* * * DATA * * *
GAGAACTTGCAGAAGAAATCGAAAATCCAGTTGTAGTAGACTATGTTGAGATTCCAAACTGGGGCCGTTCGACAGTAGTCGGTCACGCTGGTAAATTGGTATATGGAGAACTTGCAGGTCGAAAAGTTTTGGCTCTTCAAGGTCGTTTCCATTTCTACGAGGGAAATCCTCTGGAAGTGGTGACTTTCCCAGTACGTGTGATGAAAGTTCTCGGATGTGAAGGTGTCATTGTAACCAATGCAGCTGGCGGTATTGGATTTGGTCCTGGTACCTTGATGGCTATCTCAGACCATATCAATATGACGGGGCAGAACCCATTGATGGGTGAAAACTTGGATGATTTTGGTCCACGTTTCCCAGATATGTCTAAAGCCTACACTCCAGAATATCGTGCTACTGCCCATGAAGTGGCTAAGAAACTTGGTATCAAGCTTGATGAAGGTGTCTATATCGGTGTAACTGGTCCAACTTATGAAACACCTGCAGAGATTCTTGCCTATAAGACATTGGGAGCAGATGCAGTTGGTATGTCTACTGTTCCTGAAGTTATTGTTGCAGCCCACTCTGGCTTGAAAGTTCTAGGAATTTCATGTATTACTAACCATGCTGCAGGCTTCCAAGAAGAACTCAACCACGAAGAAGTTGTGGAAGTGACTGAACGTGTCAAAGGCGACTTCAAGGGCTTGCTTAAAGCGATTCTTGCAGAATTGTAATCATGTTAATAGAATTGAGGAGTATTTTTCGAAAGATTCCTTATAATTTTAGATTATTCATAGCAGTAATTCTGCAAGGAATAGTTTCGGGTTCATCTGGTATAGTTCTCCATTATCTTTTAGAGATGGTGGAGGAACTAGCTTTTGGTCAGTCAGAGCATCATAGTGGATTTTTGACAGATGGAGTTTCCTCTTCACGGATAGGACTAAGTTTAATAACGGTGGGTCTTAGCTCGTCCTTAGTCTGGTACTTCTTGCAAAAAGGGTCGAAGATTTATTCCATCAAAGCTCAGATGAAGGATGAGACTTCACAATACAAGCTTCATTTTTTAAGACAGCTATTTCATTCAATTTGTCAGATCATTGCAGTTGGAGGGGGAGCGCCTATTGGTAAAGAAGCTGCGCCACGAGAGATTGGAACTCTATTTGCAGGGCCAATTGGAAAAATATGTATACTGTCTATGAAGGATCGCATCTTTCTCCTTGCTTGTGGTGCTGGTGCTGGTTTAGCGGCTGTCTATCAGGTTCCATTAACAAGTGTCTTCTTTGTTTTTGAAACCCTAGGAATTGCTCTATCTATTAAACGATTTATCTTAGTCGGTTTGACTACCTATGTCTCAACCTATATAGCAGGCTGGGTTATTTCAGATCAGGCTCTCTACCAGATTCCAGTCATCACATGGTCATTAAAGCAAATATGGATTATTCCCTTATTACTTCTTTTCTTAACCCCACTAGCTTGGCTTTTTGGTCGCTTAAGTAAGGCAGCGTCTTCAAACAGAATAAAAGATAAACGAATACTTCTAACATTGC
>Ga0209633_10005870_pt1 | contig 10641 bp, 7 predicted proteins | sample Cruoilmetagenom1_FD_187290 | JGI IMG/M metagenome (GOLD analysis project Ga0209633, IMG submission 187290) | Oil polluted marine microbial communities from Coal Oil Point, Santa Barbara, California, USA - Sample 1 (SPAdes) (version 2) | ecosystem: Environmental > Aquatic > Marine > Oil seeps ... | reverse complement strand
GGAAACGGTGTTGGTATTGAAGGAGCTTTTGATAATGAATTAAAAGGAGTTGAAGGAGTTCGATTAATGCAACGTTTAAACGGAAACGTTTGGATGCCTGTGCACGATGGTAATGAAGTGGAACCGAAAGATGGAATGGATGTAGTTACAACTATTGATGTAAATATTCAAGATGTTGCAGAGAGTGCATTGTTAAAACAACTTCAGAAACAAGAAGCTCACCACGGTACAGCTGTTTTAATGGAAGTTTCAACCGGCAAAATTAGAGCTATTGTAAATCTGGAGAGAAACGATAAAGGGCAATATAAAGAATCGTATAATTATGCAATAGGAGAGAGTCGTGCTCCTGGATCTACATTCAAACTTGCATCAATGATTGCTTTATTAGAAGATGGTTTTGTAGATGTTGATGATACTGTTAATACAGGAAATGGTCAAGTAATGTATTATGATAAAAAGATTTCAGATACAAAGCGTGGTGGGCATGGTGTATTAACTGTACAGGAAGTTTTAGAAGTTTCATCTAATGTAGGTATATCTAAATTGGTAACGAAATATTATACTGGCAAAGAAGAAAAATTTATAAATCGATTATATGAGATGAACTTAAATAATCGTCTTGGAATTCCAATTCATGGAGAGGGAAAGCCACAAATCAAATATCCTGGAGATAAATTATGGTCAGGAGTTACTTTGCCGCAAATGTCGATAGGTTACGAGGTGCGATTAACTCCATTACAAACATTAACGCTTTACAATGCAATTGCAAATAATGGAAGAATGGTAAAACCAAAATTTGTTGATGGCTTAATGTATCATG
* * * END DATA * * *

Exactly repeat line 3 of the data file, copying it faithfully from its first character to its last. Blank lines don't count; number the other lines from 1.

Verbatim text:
GGAAACGGTGTTGGTATTGAAGGAGCTTTTGATAATGAATTAAAAGGAGTTGAAGGAGTTCGATTAATGCAACGTTTAAACGGAAACGTTTGGATGCCTGTGCACGATGGTAATGAAGTGGAACCGAAAGATGGAATGGATGTAGTTACAACTATTGATGTAAATATTCAAGATGTTGCAGAGAGTGCATTGTTAAAACAACTTCAGAAACAAGAAGCTCACCACGGTACAGCTGTTTTAATGGAAGTTTCAACCGGCAAAATTAGAGCTATTGTAAATCTGGAGAGAAACGATAAAGGGCAATATAAAGAATCGTATAATTATGCAATAGGAGAGAGTCGTGCTCCTGGATCTACATTCAAACTTGCATCAATGATTGCTTTATTAGAAGATGGTTTTGTAGATGTTGATGATACTGTTAATACAGGAAATGGTCAAGTAATGTATTATGATAAAAAGATTTCAGATACAAAGCGTGGTGGGCATGGTGTATTAACTGTACAGGAAGTTTTAGAAGTTTCATCTAATGTAGGTATATCTAAATTGGTAACGAAATATTATACTGGCAAAGAAGAAAAATTTATAAATCGATTATATGAGATGAACTTAAATAATCGTCTTGGAATTCCAATTCATGGAGAGGGAAAGCCACAAATCAAATATCCTGGAGATAAATTATGGTCAGGAGTTACTTTGCCGCAAATGTCGATAGGTTACGAGGTGCGATTAACTCCATTACAAACATTAACGCTTTACAATGCAATTGCAAATAATGGAAGAATGGTAAAACCAAAATTTGTTGATGGCTTAATGTATCATG